- The Washington Times - Friday, January 7, 2005

LOS ANGELES (AP) — Tens of thousands of Iraqi immigrants across the United States who may be entitled to vote in their homeland’s elections this month are finding that confusion is the front-runner.

What began as enthusiasm for the absentee balloting has given way to frustration among Iraqi expatriates who are uncertain where they will vote and whether they will even be eligible.

With less than two weeks before voter registration begins, U.S. organizers say they still have not decided on the exact locations of up to 25 polling places in the five cities selected to host the vote: Detroit, Chicago, Washington, Nashville, Tenn., and Los Angeles.

Getting to the polls is another challenge. Those who live in New York City, Phoenix and Dallas — other cities with large Iraqi populations — will have to travel hundreds of miles to appear in person at polling centers twice in two weeks. Registration is Jan. 17-23, and voting is Jan. 28-30.

“Iraqis are aware of the elections, but they might not be aware of the process and registering,” said Sayed Mostafa Al Qazwini, imam of the Islamic Educational Center in Orange County. “They don’t have enough information and there’s not much time left.”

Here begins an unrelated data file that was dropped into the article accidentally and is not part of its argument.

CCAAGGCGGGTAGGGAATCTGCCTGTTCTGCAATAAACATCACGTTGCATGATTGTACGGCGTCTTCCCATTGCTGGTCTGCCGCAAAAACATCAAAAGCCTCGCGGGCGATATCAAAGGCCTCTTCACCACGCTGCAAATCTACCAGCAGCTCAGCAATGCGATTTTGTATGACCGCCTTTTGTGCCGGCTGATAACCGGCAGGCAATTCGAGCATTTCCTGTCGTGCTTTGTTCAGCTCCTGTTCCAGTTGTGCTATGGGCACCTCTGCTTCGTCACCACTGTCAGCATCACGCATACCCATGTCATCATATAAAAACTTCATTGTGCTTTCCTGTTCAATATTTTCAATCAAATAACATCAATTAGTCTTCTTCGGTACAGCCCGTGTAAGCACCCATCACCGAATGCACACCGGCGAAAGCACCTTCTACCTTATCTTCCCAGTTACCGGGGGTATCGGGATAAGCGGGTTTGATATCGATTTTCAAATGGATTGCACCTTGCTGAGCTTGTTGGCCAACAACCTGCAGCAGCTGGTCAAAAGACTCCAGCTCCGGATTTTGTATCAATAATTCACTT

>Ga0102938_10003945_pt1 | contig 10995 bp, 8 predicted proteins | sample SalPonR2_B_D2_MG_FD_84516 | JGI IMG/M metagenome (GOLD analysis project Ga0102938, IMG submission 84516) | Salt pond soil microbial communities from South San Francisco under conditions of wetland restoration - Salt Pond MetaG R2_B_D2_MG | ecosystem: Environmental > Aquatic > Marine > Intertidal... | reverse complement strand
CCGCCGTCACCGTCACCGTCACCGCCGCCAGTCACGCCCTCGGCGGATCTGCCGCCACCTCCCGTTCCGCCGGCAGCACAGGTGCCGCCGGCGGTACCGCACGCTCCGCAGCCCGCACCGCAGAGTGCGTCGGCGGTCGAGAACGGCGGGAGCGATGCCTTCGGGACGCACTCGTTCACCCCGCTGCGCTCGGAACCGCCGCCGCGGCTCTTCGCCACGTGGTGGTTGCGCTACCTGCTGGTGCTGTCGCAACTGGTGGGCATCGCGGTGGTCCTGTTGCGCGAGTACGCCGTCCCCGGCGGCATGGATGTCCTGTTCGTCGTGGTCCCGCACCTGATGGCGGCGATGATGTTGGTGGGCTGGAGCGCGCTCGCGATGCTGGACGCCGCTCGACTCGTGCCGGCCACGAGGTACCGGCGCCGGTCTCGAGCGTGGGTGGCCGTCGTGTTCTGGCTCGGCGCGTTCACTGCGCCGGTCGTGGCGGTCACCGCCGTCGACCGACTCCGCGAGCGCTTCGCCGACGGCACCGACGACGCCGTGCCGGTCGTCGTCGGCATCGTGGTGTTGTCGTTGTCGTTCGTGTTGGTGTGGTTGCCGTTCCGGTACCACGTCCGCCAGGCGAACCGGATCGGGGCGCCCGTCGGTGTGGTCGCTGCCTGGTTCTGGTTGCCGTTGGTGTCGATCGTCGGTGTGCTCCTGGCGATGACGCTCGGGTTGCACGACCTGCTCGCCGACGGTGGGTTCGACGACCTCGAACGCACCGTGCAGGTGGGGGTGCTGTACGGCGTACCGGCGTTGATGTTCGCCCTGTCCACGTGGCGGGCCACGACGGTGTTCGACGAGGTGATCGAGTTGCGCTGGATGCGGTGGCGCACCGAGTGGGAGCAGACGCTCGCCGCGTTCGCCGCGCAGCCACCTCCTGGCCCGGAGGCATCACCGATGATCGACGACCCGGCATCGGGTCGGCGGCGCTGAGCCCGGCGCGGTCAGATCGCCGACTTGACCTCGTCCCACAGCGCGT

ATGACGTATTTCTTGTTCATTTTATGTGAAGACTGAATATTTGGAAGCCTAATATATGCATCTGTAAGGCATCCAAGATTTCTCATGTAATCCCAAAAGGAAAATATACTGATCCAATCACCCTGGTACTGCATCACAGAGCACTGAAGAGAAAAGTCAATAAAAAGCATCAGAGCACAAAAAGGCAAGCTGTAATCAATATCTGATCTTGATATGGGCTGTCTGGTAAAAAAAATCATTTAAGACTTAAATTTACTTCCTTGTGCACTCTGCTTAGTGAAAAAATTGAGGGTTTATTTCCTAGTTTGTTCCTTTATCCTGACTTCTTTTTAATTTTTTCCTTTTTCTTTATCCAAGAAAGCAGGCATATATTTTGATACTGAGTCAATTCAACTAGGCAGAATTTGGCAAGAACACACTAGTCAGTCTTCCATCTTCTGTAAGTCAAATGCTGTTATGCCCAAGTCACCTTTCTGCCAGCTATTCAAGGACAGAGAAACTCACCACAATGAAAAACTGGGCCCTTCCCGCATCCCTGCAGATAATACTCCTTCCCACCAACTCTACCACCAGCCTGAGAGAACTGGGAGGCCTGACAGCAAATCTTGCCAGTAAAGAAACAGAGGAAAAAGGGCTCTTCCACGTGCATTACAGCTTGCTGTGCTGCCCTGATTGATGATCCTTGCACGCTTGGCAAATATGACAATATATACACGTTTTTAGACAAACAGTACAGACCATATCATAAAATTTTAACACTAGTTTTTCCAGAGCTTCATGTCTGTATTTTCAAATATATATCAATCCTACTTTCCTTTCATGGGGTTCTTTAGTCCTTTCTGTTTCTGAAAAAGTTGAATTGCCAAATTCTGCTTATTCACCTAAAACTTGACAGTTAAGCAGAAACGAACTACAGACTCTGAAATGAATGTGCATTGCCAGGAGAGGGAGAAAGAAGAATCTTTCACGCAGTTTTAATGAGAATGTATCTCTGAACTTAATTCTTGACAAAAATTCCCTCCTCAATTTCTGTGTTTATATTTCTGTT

Election organizers acknowledge problems and say they are doing their best with the little time they have. The Independent Electoral Commission of Iraq in Baghdad authorized an out-of-country vote in November and enlisted the International Organization of Migration to organize it.

“Why they decided at such a late hour to hold out-of-country voting, I couldn’t tell you,” said Jeremy Copeland, an IOM official overseeing the balloting in the United States.

Mr. Copeland acknowledged that showing up twice in person could prove too burdensome for some, but said the rule was necessary to prevent fraud.

In some cities, election staff members are just now arriving and starting to organize town hall meetings.

The challenges facing Iraqi expatriates pale in comparison with the bombings, assassinations and death threats in Iraq ahead of the Jan. 30 election for an assembly that will draft a constitution. Still, many Iraqis fear they will miss the opportunity to take part in Iraq’s first independent election in nearly 50 years.

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